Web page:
In addition, Dakar 2026 outlined the continuation of site refurbishment and construction works over the coming months, with detailed operational planning to advance further in 2023. The YOG have evolved throughout the years and are now an established global elite sporting event that brings young people together from all over the world. They provide upcoming athletes with an environment in which they are encouraged to learn, share and build friendships, while supporting them to become the best they can be both on and off the field of play. The IOC and Dakar 2026 are confident the movement will continue to grow and flourish in the coming years.

Senegal and the IOC agree to postpone the Youth Olympic Games Dakar 2022 to 2026

Senegal and the International Olympic Committee (IOC) have mutually agreed to postpone the Youth Olympic Games (YOG) Dakar 2022 to 2026.

President Macky Sall's proposal was welcomed by IOC President Thomas Bach, following in-depth discussions on the subject. This postponement meets the requirement of responsibility and the concern for efficiency imposed by current circumstances.

The postponement of Dakar 2022 allows the IOC, the National Olympic Committees (NOCs) and the International Federations (IFs) to better plan their activities, which have been strongly affected by the postponement of the Olympic Games Tokyo 2020, by the subsequent postponements of major international sports events, and by the operational and financial consequences of the global health crisis.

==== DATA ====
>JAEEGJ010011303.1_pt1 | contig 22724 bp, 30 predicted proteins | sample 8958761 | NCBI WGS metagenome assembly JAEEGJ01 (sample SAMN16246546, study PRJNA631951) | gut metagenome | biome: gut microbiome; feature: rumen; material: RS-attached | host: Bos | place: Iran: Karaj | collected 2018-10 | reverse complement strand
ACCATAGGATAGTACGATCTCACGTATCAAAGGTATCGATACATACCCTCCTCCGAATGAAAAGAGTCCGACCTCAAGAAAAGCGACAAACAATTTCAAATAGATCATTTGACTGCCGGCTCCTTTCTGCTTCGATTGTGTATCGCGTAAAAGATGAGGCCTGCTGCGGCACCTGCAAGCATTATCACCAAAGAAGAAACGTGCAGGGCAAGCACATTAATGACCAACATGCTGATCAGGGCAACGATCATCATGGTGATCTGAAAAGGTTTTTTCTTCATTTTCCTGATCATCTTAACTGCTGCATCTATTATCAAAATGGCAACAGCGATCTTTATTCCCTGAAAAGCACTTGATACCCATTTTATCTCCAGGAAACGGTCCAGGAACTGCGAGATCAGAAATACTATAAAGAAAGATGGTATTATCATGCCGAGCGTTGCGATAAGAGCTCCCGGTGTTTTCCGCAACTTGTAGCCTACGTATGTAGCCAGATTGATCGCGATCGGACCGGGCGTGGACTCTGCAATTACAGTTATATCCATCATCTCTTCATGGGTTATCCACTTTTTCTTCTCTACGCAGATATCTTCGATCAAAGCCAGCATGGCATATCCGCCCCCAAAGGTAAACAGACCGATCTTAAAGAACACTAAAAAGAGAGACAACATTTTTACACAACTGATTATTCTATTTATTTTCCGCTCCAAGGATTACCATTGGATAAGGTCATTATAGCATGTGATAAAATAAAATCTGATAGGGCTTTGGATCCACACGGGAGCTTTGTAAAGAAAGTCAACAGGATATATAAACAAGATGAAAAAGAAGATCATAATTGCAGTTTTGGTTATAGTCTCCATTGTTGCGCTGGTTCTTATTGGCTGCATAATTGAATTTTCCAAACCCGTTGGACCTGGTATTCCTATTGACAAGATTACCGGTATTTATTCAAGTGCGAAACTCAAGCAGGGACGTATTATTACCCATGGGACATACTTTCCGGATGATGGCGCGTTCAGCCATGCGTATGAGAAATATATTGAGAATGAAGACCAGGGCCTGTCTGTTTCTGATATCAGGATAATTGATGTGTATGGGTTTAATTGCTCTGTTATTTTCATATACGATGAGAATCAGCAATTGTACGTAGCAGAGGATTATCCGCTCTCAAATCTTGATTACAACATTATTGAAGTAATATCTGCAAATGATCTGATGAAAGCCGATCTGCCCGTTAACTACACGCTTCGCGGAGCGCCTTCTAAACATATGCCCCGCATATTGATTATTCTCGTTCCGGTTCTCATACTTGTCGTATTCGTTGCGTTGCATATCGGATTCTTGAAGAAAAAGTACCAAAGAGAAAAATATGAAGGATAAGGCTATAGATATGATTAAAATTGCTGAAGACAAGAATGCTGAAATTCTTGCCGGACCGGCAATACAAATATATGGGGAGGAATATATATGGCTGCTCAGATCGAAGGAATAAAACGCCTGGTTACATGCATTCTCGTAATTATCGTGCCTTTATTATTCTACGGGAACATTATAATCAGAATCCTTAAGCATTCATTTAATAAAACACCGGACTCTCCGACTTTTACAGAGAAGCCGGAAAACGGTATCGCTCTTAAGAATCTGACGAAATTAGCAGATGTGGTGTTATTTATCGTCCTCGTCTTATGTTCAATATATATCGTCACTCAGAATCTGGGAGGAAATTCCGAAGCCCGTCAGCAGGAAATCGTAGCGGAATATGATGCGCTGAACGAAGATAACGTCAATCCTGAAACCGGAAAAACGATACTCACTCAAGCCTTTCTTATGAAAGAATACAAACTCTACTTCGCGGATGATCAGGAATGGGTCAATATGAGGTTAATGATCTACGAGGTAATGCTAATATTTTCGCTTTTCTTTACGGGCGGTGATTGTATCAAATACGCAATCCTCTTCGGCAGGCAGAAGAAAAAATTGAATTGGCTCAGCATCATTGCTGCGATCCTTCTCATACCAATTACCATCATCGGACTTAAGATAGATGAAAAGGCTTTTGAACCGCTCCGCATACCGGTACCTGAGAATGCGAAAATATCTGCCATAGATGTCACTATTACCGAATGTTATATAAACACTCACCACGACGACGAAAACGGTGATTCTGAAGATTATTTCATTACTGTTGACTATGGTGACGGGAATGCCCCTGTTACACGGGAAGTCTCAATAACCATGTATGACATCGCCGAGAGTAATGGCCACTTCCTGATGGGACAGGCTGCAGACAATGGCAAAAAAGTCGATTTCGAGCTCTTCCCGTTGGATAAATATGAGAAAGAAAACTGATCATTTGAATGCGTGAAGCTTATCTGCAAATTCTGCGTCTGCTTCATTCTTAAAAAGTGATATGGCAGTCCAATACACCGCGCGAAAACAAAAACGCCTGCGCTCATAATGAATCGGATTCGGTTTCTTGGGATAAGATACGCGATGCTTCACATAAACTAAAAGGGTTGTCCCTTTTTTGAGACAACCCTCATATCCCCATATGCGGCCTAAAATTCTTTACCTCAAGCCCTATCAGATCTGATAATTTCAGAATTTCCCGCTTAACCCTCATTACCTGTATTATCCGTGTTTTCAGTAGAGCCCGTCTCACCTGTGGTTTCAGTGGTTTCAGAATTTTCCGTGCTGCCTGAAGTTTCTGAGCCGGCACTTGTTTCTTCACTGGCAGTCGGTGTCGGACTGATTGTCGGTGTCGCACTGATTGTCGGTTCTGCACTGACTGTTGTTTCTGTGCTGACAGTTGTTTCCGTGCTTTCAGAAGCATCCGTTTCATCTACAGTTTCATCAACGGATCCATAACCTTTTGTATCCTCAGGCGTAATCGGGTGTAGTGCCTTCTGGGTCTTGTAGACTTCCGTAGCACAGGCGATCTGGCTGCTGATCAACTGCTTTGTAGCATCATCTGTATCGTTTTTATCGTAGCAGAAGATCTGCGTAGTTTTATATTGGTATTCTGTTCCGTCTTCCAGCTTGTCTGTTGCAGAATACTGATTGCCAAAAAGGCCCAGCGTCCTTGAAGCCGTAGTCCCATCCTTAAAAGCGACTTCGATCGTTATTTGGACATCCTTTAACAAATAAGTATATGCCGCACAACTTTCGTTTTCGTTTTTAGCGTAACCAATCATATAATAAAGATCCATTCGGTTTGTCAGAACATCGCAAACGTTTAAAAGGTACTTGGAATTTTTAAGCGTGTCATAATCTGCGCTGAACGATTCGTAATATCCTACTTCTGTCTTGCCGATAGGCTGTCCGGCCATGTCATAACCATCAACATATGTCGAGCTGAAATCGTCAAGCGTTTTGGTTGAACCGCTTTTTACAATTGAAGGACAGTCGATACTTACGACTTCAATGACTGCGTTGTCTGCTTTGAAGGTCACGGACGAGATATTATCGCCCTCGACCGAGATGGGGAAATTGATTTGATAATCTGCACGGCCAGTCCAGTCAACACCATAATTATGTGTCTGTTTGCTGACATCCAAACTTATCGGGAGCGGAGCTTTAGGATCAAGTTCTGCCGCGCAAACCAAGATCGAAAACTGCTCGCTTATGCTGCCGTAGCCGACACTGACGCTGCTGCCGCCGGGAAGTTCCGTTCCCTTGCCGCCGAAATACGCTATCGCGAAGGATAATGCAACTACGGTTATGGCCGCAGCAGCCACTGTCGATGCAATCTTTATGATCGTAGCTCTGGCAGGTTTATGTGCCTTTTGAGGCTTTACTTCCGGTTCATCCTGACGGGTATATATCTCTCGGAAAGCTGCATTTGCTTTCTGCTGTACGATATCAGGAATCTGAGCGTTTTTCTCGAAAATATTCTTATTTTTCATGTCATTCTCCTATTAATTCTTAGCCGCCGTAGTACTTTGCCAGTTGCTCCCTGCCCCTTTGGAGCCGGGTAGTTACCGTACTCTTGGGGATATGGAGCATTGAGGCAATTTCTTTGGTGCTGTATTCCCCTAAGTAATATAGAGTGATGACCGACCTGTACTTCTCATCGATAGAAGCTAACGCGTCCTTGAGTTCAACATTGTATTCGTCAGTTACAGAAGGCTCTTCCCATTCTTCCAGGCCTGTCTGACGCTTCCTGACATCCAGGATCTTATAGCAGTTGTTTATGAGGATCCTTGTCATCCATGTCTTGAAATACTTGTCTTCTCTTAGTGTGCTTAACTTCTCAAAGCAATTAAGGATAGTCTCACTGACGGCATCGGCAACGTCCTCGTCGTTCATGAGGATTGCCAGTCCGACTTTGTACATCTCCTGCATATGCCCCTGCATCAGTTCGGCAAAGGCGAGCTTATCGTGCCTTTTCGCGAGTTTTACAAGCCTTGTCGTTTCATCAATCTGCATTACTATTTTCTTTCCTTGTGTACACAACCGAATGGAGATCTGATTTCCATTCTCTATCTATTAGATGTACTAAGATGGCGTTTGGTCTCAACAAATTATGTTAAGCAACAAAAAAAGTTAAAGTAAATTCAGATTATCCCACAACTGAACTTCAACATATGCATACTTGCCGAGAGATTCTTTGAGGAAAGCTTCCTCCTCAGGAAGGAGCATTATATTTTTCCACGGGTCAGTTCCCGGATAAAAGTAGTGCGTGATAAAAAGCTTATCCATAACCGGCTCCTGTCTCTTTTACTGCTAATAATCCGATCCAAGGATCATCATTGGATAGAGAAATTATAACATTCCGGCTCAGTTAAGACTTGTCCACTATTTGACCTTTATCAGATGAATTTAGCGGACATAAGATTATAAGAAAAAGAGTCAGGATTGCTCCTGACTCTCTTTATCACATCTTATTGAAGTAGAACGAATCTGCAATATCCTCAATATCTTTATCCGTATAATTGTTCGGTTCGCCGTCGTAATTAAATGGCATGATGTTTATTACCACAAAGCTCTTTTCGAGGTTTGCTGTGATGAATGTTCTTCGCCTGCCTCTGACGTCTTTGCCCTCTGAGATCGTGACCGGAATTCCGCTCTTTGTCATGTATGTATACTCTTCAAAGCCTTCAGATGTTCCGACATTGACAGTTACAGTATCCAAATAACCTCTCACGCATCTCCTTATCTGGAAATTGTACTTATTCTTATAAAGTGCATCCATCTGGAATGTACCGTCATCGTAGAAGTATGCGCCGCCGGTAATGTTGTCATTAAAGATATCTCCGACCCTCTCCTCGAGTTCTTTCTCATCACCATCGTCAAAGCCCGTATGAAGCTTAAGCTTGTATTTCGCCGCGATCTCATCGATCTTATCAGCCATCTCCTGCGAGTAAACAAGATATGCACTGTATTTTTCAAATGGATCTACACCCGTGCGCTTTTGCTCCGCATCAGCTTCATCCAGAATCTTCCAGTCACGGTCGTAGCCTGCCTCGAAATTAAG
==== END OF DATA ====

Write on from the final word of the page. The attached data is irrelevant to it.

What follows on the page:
At the same time, it allows Senegal to carry on the excellent preparations for the Youth Olympic Games. The two leaders, who praised the progress made so far, have jointly renewed their confidence in Dakar 2022 President Mamadou Diagna Ndiaye, IOC Member in Senegal, and both remain fully committed to the great success of these Youth Olympic Games, the first Olympic event ever to be organised in Africa.

The IOC and Senegal understand that this news will be disappointing for many young athletes. Both parties can only appeal to their understanding. This agreement results from the large scale of the operational challenges which the IOC, the NOCs and the IFs are facing following the postponement of the Olympic Games Tokyo 2020. With this in mind, the IOC will continue to offer all IFs and NOC Continental Associations the full content of the educational programmes of the Youth Olympic Games. This will allow for the objectives of this very important and much-appreciated component of the YOG to be maintained through the many events organised between now and 2026, in particular during the Continental Youth Games.

“This amicable agreement illustrates the mutual trust between Senegal and the IOC. I would like to express my sincere thanks to President Macky Sall, a great friend and supporter of the Olympic Movement, for this exceptional relationship of trust and quality. For all these reasons, I am sure that, together, we will organise fantastic Youth Olympic Games Dakar 2026 for Senegal, the entire African continent and all the young athletes of the world,” said IOC President Thomas Bach.

“I would like to reiterate that the IOC has my full support for the organisation of the Youth Olympic Games, postponed to 2026. I take this opportunity to reaffirm my confidence in the Executive Board and welcome the commitment of its teams, working side by side with us, to make Dakar 2026, the first Olympic event in Africa, a successful and memorable occasion”, said President Macky Sall.

The agreement was approved today by the IOC Executive Board, and will be submitted to the IOC Session for ratification this Friday, 17 July 2020.